Perhaps in 2003 when the original came out. Screens are meant to show what they can show. However, we're getting so far in comparing old engined that: my eye also can watch an apple degrade into a maggot ridden husk. Without being too flippant, Crysis was used as it's a bit of a joke that the CryEngine in which the game Crysis 1, 2, 3 etc. is based was initially a joke as a massive hog on system resources and also a new graphical standard. It may not be so any longer but it's a bit of a catchphrase "can it run crysis"? Many Raspberry PIs and Beagle Boards have tried and died.
I didn't. I was sure it was "Can it play Crysis?" Perhaps this is why Google didn't bring all the boys in the yard (in daylight, their 3gb Titans are better than yours).
But that's by necessity in having a compact device and competing in a saturated market. Let's consider Iiyama in the 90s - they had clearly a lead in the PC screen market until roughly 2001. Sure we can argue that the format change to TFT made a difference but the simple fact is that when you came down to high end anti-ghosting screens for soviet Russian to product anti-Google maps sites; it was king. Iiyama has been squashed as a market leader from this period - not down to providing inferior products but by not adapting to demand. However, we're seeing in sales for tablets that consumers simply don't care about PPI and the ipad/or competitors don't look at PPI. I own a Nexus 10 and I realise that I'm a very small minority that do. It's a great device but PPI means crap against an Apple brand or even an ASUS brand.
Definitely but when we are adjusting the horizontal and the vertical, the outer limits comes and bashes us in the head. The bigger screen and neck movement results in the new need for AA.
Ok, so 4K is marketable as a PPI gambit. This makes a lot more sense with your application. The problem is that 4K has to be mass market to drive down the price of such a thing and as we saw with 90s Apple hardware, the application won't drive it. Style won't drive a 4k screen either so there will have to be a mass market attitude change and media that moves with it. DVD is the only thing I can think of which bucked the trend - years of lacklustre DVD sales before the format took off. Are we seeing a pre-emptive product that is aimed at break even before media can support? Essentially we'd need non-niche 4K media to make the average consumer buy it.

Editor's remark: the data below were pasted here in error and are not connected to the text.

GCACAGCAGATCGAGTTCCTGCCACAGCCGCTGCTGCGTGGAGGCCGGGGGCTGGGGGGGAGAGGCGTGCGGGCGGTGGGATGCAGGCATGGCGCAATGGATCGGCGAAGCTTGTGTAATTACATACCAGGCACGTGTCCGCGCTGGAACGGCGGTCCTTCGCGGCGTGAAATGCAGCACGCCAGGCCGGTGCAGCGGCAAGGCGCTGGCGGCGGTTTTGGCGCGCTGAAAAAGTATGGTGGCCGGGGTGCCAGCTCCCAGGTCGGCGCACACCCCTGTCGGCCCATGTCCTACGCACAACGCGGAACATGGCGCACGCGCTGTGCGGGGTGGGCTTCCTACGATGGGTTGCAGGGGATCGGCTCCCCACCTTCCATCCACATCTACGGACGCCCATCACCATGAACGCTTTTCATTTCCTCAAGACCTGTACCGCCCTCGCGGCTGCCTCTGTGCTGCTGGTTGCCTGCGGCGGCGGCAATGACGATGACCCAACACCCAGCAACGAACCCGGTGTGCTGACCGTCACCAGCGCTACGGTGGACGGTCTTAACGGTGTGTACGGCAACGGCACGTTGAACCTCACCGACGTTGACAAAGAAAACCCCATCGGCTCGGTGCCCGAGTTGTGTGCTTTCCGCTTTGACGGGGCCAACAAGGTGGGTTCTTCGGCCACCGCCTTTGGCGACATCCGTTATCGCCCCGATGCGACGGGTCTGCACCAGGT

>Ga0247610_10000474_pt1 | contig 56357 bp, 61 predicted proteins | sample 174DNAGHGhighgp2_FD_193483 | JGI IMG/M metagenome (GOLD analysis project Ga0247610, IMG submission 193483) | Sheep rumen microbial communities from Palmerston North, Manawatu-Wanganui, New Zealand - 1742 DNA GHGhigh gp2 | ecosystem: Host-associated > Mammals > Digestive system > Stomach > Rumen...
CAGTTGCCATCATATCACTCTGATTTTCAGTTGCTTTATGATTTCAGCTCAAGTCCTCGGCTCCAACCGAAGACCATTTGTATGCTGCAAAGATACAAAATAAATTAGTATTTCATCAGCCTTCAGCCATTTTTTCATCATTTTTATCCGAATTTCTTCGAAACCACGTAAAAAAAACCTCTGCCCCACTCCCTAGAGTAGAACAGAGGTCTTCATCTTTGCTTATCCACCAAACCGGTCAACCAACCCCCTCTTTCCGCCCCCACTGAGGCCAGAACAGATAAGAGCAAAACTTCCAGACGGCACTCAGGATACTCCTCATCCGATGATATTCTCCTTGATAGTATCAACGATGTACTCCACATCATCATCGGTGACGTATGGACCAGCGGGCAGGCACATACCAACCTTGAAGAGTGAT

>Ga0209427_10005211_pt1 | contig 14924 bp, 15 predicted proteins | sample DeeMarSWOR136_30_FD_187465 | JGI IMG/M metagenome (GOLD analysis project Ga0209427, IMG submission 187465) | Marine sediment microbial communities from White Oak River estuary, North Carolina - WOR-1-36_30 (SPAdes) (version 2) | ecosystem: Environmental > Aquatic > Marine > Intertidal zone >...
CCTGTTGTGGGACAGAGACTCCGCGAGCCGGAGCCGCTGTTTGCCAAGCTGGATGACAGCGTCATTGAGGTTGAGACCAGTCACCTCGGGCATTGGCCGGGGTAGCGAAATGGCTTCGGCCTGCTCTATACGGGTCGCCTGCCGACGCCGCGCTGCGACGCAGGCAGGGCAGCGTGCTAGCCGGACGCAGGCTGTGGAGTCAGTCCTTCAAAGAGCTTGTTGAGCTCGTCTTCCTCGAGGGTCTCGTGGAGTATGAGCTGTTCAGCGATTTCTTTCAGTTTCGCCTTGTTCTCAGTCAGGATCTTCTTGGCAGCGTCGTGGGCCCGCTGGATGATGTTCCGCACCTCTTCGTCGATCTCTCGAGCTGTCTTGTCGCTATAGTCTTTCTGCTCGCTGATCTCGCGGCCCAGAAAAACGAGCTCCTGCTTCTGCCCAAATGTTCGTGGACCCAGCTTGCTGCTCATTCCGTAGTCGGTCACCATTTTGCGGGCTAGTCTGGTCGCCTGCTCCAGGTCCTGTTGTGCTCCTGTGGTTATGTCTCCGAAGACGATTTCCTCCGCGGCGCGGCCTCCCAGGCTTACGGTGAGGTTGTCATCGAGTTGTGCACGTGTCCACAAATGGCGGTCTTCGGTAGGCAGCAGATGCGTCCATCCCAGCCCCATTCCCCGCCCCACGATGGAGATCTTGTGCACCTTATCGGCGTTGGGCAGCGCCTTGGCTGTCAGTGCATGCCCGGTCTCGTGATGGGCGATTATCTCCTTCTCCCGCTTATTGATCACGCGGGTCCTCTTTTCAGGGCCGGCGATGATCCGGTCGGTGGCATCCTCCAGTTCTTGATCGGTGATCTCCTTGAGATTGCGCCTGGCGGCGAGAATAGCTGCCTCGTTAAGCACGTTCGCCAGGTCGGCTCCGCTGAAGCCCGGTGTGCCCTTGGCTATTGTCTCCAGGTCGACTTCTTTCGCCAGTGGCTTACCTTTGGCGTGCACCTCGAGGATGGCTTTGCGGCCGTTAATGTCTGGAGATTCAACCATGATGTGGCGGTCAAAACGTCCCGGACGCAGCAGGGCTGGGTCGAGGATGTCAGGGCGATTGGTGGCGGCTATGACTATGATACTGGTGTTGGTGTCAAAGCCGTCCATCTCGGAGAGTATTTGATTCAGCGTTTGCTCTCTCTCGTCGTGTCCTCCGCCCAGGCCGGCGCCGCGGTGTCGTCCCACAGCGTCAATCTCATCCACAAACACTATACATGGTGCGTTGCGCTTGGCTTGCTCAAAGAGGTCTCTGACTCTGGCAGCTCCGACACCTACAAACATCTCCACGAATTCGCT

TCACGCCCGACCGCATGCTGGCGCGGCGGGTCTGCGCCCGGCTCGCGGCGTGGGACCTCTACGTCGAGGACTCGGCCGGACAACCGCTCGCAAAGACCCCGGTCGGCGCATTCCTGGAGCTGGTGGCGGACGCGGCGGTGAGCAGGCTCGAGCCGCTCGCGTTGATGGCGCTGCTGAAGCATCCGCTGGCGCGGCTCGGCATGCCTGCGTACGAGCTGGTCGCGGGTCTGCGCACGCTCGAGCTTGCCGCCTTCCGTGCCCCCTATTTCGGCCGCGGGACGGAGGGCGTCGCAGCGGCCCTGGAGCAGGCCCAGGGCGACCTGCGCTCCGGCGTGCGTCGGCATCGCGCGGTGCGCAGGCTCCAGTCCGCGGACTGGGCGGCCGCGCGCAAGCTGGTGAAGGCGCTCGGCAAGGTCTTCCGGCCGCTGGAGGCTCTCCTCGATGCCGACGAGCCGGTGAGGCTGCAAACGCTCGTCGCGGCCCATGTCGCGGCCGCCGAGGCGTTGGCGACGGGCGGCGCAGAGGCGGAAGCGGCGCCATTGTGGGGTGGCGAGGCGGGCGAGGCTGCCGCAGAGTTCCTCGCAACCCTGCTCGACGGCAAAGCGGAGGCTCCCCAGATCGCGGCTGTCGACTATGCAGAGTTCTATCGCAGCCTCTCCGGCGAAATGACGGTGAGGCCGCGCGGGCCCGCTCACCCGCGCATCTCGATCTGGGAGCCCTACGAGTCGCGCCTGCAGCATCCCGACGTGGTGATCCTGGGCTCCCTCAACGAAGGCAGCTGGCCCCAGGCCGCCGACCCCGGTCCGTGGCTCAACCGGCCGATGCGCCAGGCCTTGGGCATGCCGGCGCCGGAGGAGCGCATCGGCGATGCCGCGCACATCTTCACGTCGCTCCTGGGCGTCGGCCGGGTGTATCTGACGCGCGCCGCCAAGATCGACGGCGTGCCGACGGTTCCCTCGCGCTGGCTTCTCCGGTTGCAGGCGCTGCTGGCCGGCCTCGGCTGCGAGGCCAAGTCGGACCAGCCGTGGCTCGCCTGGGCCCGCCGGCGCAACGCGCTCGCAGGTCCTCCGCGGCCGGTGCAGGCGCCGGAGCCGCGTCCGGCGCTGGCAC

We've all seen Star Wars in ASCII. It was devoid of Jar Jar. I'm inclined to agree with your statement.
Blimey... Duke Nukem 32! I meant 3D! I can't imagine a time in which we can quantify between Duke Nukem 3D, Forever and version 32!
I think this was the OP point - we don't have the graphical hardware to display the content. I'm sure conventional means have the bandwidth - HDMI 2.0 has 14.4 Gbit throughput for the video but the authors of the content don't provide the content in the right format. So the next best thing is that which is extensible i.e. Games and such. At the moment, you may be able to provide the resolution but the actual content is not scaled to be so. We're talking about Duke Nukem 32 on 1080p monitors - it seriously does not look good without the crazy modpack the community has provided. A fine example of bad resolution textures is Deus Ex 3 - a very decent linear game but terrible textures when upscaled to 1080p. I can't imagine what this would look like on 4K
Have you seen the GPU load playing badly optimised games like Planetside 2 on single monitor? You might be able to find games that a 7970 etc will be fine with multi-screen but the majority of developers are still in 2007 in terms of multi-screen.
True, but it's not that bad with AA - it's only noticeable with static images like with the logon screen.
Surely that'll be Core's Law?
I'm wondering if the visiting aliens will see a giant goatse from space, the melted hole surrounded by ice will look rather like that!